Most time-lapse series will result in a video of around 5-10 seconds. When you are compiling it, you need to think about how many images you will need.

As a general rule most are done with 30 frames per second, or 30 images per second. In theory then, for a 5-second time-lapse you will need 150 images. However, if you are adding panning to that, then it will depend on how far you pan. If you are covering a really wide area you might need a lot more images.

time-lapse scene at sunset

You have to make sure there is something interesting in the scene, and that there is movement.

Adding Tilting

Once you think you have worked out how to pan you can try tilting the image up and down as well as panning. I only tried this a couple of times, as the biggest problem I had was my camera is very heavy and the tilt bracket struggled with it. You could see that it was too much weight for the system.

I found that using the Genie Mini with it was a bit tricky and it would tilt the wrong way. The lens would hit the bracket if it went the wrong way. It was the most frustrating aspect.

Again, you have to be careful what you use this for. There needs to be a reason to tilt up or down. Waterfalls are a good choice for tilting. Maybe looking up at a building. Think about why you would do this beforehand.

Gliding along the Magic Carpet with the Genie

The magic carpet rails with the Genie on top will glide the camera along in a straight line. It can add a small amount of movement to your video to make it appear like the camera is moving.

The Genie was very complicated to use and after doing so once, I really didn’t want to use it again. It wasn’t as easy and intuitive to use as the Genie mini. I had been shown how to use it, but when I went to do it myself, I had trouble working it out. In the end, I only used it once.

It does add a nice effect to the final time-lapse, but I’m not sure it is worth the aggravation. Perhaps, if you really wanted to get into doing time-lapse photography seriously it would be worth spending the time learning how to get the best results.

However, Syrp have now upgraded it to the Genie II. It is supposed to be easier to use and can do a lot more. Though at $1599 USD, the price will put it out of the range of many photographers, myself included.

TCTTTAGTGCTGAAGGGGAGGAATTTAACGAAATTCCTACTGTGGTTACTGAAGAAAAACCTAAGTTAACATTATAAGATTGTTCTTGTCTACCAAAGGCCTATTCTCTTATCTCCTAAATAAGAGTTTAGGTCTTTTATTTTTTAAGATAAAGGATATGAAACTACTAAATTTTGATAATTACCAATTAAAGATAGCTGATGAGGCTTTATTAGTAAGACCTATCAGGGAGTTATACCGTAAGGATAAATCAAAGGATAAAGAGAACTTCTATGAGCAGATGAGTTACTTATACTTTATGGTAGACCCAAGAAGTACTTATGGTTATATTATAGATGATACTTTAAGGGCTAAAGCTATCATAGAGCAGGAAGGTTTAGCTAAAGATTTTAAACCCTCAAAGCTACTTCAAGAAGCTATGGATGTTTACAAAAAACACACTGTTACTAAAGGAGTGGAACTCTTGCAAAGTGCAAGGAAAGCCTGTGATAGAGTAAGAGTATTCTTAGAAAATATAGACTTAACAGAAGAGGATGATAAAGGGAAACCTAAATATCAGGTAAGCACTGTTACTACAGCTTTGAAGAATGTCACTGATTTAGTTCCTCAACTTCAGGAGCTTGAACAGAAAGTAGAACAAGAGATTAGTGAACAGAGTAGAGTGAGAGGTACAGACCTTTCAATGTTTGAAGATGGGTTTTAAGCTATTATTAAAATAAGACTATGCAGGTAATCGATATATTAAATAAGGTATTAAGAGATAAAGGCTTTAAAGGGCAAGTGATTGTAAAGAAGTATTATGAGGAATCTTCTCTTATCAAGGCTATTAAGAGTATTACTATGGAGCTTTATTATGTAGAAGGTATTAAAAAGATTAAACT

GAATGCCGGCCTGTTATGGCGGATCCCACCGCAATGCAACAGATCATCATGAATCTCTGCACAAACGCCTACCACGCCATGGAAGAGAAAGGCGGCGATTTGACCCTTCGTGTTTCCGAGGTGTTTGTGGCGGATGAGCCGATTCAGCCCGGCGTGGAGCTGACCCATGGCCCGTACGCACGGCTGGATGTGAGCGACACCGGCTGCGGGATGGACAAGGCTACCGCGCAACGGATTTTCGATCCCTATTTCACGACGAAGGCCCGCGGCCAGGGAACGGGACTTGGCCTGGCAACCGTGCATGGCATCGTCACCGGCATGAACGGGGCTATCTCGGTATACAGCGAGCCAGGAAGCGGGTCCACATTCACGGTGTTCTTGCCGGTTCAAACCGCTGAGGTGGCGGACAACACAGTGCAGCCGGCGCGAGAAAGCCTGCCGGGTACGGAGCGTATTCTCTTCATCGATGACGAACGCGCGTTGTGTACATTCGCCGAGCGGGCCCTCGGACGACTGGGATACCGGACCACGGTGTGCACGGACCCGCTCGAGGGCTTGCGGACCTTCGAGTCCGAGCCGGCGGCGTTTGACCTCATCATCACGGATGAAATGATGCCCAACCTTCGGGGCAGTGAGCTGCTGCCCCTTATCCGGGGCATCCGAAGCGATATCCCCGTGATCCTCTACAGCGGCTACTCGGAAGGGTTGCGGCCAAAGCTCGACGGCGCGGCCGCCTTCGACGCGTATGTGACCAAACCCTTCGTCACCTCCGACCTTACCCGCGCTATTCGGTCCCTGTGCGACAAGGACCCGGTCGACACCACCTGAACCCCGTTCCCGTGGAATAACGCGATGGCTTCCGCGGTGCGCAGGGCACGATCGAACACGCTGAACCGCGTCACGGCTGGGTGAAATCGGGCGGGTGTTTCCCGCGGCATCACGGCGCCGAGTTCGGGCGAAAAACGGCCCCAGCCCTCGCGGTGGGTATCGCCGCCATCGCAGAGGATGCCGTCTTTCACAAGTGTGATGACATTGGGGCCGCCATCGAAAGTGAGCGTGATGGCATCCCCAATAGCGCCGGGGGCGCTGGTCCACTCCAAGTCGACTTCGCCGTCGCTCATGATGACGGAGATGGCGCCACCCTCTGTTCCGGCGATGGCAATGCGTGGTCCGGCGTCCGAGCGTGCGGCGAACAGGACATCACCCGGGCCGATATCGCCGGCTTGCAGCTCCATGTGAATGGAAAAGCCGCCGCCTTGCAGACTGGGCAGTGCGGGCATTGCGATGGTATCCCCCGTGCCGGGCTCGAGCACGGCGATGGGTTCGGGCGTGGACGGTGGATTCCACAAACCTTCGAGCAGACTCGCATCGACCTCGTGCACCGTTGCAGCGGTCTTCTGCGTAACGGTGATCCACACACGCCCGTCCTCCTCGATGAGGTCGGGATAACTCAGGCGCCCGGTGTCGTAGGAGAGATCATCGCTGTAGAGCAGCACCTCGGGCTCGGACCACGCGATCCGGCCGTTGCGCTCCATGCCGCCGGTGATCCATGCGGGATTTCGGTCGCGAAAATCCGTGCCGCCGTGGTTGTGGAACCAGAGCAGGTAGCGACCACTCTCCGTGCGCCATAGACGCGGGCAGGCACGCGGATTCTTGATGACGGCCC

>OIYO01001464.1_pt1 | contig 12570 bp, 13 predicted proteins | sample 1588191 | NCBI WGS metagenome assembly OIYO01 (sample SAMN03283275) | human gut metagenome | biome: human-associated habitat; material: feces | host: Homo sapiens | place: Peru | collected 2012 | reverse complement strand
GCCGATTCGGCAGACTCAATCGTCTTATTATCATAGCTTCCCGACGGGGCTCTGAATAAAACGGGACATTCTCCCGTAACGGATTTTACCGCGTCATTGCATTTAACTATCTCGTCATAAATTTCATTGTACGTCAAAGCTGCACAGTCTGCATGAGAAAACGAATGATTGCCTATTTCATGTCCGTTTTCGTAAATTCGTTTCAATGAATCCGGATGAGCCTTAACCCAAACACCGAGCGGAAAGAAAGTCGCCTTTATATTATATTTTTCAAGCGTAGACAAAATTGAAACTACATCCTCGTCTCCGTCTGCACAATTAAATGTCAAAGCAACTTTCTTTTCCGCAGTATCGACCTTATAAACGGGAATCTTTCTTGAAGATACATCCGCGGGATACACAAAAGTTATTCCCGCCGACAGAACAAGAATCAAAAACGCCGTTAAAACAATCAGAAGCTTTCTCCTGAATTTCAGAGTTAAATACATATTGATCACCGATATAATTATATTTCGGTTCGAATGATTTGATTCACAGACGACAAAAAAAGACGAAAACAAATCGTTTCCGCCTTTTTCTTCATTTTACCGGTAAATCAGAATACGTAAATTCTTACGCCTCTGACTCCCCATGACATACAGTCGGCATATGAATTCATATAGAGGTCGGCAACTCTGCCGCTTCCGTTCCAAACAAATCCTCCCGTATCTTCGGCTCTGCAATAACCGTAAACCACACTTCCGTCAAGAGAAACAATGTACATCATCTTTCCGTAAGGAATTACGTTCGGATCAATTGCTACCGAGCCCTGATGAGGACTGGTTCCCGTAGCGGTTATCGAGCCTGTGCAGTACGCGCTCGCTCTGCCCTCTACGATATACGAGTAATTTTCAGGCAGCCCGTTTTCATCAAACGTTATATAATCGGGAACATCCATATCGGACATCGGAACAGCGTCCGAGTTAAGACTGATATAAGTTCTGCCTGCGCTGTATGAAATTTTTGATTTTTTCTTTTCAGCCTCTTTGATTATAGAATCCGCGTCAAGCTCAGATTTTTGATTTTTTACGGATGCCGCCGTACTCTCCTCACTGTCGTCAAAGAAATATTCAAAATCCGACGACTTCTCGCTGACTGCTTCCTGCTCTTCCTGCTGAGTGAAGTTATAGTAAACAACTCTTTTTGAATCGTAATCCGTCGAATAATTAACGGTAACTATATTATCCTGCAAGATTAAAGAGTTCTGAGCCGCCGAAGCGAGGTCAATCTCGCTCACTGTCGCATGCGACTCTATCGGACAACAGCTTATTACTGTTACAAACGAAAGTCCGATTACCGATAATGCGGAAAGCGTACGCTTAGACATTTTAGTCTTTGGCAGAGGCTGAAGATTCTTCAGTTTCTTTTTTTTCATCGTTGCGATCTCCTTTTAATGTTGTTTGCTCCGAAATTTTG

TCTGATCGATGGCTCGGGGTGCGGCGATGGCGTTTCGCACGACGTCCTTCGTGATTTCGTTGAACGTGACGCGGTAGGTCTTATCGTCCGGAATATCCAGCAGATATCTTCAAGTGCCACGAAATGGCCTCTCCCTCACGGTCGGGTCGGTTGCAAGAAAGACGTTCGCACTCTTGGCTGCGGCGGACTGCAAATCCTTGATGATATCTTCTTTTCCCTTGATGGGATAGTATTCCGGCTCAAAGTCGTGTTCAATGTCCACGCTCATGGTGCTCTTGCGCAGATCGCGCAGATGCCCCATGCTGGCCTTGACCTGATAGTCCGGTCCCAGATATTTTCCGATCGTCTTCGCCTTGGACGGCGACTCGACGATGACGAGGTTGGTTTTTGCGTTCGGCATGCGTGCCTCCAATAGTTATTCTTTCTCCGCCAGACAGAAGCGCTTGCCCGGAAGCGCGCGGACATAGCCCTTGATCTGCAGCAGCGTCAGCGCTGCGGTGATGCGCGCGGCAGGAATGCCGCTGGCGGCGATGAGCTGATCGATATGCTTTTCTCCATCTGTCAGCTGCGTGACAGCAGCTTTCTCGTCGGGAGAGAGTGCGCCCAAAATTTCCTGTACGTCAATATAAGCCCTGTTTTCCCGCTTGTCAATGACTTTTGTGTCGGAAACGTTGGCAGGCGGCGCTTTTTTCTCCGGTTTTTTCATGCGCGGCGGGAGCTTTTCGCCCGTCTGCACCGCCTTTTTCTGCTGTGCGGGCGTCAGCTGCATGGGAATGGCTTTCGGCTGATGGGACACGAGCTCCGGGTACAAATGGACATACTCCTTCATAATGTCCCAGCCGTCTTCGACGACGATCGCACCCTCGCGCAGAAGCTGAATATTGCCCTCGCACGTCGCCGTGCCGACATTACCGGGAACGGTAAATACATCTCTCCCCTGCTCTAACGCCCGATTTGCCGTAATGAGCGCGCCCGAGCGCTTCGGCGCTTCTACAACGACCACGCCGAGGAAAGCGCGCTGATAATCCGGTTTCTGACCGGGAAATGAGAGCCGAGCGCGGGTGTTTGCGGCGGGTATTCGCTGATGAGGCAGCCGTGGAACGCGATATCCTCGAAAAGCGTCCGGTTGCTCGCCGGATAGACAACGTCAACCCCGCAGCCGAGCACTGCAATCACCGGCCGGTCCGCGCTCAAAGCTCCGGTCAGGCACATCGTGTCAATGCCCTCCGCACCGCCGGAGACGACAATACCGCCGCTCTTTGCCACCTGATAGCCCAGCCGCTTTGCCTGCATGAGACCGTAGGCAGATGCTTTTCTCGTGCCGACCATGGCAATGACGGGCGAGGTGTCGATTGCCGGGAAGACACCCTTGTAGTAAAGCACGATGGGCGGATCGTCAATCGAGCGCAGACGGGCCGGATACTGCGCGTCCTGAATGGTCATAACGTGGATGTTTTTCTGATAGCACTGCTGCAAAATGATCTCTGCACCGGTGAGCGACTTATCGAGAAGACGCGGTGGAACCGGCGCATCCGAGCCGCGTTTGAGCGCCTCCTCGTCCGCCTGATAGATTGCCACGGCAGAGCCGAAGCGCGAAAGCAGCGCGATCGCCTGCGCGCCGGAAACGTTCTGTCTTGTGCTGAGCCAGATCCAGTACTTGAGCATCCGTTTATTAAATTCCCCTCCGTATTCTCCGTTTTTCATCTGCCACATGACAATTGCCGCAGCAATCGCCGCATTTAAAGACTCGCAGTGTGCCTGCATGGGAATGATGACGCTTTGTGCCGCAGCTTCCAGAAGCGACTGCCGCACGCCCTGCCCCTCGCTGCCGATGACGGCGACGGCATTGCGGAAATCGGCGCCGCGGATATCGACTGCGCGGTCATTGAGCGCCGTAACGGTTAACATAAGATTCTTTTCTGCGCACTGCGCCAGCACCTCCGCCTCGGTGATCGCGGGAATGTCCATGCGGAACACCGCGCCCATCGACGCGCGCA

Syrp gear

For most of the time that I had the gear on loan, I used the Genie Mini the most. It was small enough that I could carry it around in my bag most of the time and it was easier to use. Using the phone to control it was never a problem.

It is something that will take a lot of getting used to, but for anyone starting out doing time-lapse photography it would be enough. The Genie Mini is what I would recommend. It isn’t cheap, for what it is, but not that expensive that if you really wanted to do time-lapse. The Syrp Genie Mini sells for USD$249.

In the end, by the time I had to give the gear back, I knew I wanted to do more time-lapse photography. So I have since purchased the Genie Mini. I like what I can do with it, it’s simpler to use and the price-point is doable for most people.

Storage and processing the time-lapse

Everyone recommends you take raw images for your time-lapse series, that way you can process them in Lightroom. The biggest problem is the size of the raw files. My D850 has raw files that are approximately 50MB each, so when you are taking a few hundred images, that requires a lot of space.

Thankfully, the D850 has the ability to change the size of the raw files, so I can use smaller ones for time-lapse. If your camera has this feature, then I suggest you do so. Once the images are processed and the time-lapse is done, you can delete the raw files as you will be unlikely to use them again.

time-lapse still Princes Pier

Princes Pier is a popular place for photos, so it seemed like a good idea to try a time-lapse. This is one of the still images from the series.

Using Lightroom to process the images is good as you can edit one image, then sync the rest of them. This will help give all your images the same look. You can then export them to make the time-lapse.

I used Photoshop to build the time-lapse. However, there are many different programs available to try. Some will give you more control, however, Photoshop is quite basic. It’s a good place to start.

If you have trouble getting Photoshop to work it could be the sequence of images you are using. They have to be consistent, or Photoshop won’t load the images properly.

Getting into time-lapse photography

If this is something you want to try, then start with your camera on a tripod. Take photos every few seconds.

However, if you want to get some camera movement, then I would try the Syrp Genie Mini. Learn how to use it completely to get the best videos. If you decide to add more then you can look at doing tilting and gliding. Don’t confuse yourself by trying to learn it all at once.

Read more on time-lapse photography here:

Read more from our Cameras & Equipment category

Leanne Cole graduated from the VCA with a Bachelor of Fine Arts in Melbourne, Australia. She has since been working as a practicing artist and teaching people how to be Fine Art Photographers. She also teaches long exposure photography and runs workshops around Melbourne. Click here to download her 10 tips for Long Exposure Photography in the City. You can find her on her website.